Tuesday, February 09, 2010

The Magic of Intent: Matt Yglesias Edition

So Matt Yglesias is angry at Leon Wieseltier for being mean to Andrew Sullivan. The argument is that Wieseltier is throwing around "baseless" charges of anti-Semitism, for the sole purpose of instilling fear in the "innocent" so they dare not critique Israel. He then compares Wieseltier to a Bolshevik show-trial ringleader (really).

The problem is that Wieseltier's argument is not "baseless", at least in the sense that it isn't supported by clearly-stated warrants. He's making pretty specific claims about what demands Sullivan makes of Jews, and how they fit into a broader history and structure of power that Christians possess over Jews (and majorities tend to possess over minorities). One could disagree with those claims on the substance, but what Yglesias is relying on is a particular definition of when something is legitimately labeled anti-Semitism:
If you call anti-semites anti-semites, then people who aren’t motivated by anti-Jewish racism will figure “hey, since my political opinions aren’t motivated by anti-Jewish racism, then I’m safe.” The idea is to put everyone on notice that mere innocence will be no defense.

And y'all know what my objection here is. Intent is not a magical ward guarding its wielders from doing racist or bigoted things. You can mean perfectly well, consider oneself to be a totally fair and egalitarian person, and still hold positions or beliefs that are marginalizing or discriminatory towards particular groups. Being "motivated by anti-Jewish racism" is not the totality of what makes something potentially anti-Semitic, and if the threshold for non-abusive discussion of anti-Semitism is getting the defendant to admit "I'm an evil bigot who hates Jews", then we're just trying to suppress any critical discussion of anti-Semitism under the guise of preventing its "baseless" deployment. It is not a good thing when everyone who isn't a Klan member gets to claim immunity from grappling with ingrained racism and anti-Semitism. It simply allows people to say that nothing is ever anti-Semitic.

What does Sullivan feel about Jews? Like Wieseltier, who writes "it is impossible to know what is in a man’s heart", I have no way of knowing. But I suspect that he considers himself a friend of the Jewish people, committed to them flourishing and living in peace and security. That's great. It's also entirely consistent with holding policy prescriptions, stereotypes, prejudices, and other attitudes that act to keep Jews in an unequal status and deny them the ability to flourish, live as equals, and enjoy peace and security. The measure of a true friend and ally isn't what's in their heart, because racism isn't fundamentally "in the heart".* It's whether they are willing to go beyond that bare assertion of friendship and dig deep when they are told "you're hurting me".

* See Tommie Shelby, "Is Racism in the 'Heart'?" 33 Journal of Social Philosophy 411 (2002).

UPDATE: I think there is a fair tactical review of the upshot of Wieseltier's piece. I still maintain, though, that restricting the scope of anti-Semitism to evil Klansman cackling in their robes is wrong on essentially every level, and buying into that framework guarantees an increasingly impoverished discourse on the subject that will continue to marginalize Jewish lives.


Rebecca said...

Thank you again for a very lucid commentary on anti-semitism. I was just wondering if you had read any of the works of Albert Memmi, a Tunisian Jew who wrote some really interesting books in the 60s and 70s about colonialism and anti-semitism (two different topics). I've just started reading him. Two of his books go together - Portrait of a Jew and The Liberation of the Jew. He was writing in a different time and place than we are, but I think that some of his ideas about anti-semitism are still applicable to our day, including on this point you've just raised about Sullivan.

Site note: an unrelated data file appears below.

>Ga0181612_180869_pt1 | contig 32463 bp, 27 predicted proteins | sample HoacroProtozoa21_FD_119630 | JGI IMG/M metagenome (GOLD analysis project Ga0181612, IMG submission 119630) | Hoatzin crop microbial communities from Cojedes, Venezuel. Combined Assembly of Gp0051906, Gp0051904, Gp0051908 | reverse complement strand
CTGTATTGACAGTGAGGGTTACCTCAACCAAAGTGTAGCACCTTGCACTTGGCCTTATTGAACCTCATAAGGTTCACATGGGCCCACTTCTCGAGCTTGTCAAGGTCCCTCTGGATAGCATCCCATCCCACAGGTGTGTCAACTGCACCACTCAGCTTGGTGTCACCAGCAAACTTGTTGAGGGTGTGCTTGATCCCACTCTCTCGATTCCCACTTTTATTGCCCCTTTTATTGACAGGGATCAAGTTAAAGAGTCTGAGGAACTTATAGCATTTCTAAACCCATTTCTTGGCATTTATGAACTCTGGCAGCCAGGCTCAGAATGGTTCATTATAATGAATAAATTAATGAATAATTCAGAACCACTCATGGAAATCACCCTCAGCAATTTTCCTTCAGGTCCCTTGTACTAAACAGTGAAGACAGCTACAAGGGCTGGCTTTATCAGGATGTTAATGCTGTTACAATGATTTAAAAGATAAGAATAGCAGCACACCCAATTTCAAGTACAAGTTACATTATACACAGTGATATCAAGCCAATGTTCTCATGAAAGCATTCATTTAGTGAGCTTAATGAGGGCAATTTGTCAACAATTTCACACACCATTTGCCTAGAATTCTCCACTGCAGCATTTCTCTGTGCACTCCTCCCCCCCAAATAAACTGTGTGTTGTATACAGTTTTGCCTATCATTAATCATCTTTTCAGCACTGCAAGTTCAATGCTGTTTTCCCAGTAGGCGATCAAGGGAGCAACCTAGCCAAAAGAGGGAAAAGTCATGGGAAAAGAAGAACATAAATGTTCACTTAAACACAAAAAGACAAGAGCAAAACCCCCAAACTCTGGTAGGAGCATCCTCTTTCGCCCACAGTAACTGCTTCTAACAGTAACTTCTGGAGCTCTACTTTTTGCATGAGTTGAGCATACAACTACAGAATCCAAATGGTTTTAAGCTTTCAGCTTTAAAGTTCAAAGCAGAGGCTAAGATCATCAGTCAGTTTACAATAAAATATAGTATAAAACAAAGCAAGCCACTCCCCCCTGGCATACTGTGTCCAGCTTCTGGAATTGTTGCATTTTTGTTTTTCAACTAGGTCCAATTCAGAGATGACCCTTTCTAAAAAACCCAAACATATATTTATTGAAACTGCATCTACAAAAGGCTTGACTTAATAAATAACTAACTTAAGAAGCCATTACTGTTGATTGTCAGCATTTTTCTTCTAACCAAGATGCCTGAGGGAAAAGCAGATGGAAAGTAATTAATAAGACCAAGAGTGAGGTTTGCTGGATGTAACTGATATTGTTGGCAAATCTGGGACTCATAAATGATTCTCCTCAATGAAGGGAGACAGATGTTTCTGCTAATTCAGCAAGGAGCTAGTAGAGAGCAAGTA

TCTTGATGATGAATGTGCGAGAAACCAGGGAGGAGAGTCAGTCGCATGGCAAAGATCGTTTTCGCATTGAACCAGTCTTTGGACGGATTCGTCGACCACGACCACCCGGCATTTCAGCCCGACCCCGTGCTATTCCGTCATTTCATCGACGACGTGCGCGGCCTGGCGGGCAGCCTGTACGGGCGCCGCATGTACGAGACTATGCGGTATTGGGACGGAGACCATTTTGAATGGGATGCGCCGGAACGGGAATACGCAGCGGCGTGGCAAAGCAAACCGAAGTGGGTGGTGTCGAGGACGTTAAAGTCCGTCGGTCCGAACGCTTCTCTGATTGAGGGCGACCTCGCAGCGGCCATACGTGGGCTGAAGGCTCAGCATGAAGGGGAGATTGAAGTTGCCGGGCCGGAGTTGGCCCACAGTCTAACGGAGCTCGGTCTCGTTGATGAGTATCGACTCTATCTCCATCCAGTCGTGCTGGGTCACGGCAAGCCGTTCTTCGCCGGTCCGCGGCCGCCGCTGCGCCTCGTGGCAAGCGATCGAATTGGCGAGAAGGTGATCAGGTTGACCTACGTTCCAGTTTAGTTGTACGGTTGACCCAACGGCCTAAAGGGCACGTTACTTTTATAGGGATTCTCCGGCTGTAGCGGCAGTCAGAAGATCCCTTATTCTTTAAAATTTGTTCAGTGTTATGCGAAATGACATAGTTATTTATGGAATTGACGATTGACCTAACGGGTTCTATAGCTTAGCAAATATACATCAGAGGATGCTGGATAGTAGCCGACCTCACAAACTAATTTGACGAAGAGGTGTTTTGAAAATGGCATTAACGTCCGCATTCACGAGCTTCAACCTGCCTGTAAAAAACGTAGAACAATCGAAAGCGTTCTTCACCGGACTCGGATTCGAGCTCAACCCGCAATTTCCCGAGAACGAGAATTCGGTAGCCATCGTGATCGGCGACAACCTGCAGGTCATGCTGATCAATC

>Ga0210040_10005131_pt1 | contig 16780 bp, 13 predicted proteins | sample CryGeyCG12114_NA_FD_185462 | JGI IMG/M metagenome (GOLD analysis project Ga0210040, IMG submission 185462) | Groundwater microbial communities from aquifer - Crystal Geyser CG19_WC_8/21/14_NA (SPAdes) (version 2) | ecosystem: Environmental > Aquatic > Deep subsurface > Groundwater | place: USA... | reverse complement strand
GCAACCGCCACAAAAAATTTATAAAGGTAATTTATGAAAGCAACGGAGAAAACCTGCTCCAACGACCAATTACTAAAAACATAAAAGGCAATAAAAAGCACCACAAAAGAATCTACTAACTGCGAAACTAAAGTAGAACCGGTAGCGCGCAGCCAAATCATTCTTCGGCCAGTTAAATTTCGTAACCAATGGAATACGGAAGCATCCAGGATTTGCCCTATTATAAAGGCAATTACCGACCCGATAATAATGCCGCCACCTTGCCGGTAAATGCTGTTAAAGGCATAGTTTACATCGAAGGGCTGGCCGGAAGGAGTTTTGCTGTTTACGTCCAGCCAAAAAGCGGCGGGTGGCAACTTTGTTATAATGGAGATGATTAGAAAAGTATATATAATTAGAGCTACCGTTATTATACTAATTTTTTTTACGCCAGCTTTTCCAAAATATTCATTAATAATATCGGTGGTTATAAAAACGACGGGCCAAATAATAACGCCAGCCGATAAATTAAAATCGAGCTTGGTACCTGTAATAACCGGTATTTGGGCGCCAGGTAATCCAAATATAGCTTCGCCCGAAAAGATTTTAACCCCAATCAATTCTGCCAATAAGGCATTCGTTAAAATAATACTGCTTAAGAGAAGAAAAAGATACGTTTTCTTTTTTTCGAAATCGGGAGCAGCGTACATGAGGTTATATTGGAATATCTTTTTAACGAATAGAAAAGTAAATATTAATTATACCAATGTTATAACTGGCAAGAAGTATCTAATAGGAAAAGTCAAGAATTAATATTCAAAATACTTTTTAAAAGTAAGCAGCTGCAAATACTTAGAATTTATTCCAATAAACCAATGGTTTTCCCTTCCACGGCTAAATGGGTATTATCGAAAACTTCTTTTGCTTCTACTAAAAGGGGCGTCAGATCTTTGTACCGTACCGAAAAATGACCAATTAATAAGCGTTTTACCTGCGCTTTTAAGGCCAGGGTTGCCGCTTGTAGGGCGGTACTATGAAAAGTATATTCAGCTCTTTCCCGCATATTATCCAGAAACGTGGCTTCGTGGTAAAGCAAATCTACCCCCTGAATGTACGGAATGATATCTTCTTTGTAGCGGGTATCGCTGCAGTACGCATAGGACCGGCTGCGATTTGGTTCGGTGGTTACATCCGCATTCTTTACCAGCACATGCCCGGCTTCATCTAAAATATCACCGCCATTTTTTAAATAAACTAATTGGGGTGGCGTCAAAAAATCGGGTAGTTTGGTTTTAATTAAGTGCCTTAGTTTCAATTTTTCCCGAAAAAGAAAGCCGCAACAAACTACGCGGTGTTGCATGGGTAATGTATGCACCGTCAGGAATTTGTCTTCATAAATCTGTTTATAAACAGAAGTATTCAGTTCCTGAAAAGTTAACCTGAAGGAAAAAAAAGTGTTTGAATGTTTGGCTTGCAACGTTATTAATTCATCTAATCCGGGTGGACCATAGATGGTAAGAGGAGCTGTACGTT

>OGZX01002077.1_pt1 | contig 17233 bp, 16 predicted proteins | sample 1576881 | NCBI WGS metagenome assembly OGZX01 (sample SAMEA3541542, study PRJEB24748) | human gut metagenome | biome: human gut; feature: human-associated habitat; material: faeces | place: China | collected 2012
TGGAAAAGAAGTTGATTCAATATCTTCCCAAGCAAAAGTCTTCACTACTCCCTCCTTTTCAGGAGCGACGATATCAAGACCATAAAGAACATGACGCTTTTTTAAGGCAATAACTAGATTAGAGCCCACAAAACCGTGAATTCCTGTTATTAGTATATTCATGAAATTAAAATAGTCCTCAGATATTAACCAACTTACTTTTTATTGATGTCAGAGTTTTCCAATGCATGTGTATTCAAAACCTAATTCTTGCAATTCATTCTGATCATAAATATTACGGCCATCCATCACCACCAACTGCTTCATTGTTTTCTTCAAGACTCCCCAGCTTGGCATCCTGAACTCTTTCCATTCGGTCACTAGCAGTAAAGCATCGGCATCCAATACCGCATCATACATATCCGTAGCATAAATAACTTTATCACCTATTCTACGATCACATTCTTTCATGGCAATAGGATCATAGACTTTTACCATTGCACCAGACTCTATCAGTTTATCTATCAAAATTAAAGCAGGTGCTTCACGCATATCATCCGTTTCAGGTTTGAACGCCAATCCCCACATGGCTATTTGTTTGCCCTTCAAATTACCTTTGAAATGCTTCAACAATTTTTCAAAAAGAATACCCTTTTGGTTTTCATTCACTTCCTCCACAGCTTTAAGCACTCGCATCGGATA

David Schraub said...

Yes -- Memmi rocks (I was pointed to him by Phoebe Maltz). I put up one of my favorite passages from The Liberation of the Jew on the blog last year.

N. Friedman said...


My take on Sullivan is that his religiosity packages Jews into a societal role. I think that is rather a common thing for Christians, most particularly one from Europe.

At the same time, I do not think that Wieseltier's argument is that Sullivan is an Antisemite. I think he stopps short of that. The allegation related to playing on the roles to which Sullivan assigns Jews and Israel, and, more particularly, the language he uses to express himself.

At the same time, Wieseltier uses the sort of language about Sullivan's arguments that Sullivan uses about Jews.

As for your argument, I think that you confuse Antisemitism with racism. They are related, but different, forms of bigotry. Antisemitism is a rather broader thing than racism as there is clearly Antisemitism that is not at all racist.

joe said...

I agree intent isn't some magic band-aid, but that doesn't mean you can say "This is functionally racist, therefore we have animus." That just conflates the two concepts you're trying to separate.

PG said...

really interesting books in the 60s and 70s about colonialism and anti-semitism (two different topics).

One of the good things about the passage David quoted, however, is how Memmi links anti-imperialism and the liberation of colonies into modern nation-states to the problems Jews faced in establishing a nation: "The same objection had served against the colonized: how dared they claim a national liberation for nonexistent nations? The Jews, it is perfectly true, did not comprise a nation, hardly a people in the usual sense of the word. Efforts, such as those of the Zionists, to demonstrate that a Jewish nation has always existed, apart from the abnormal conditions of its existence, are, I believe, useless."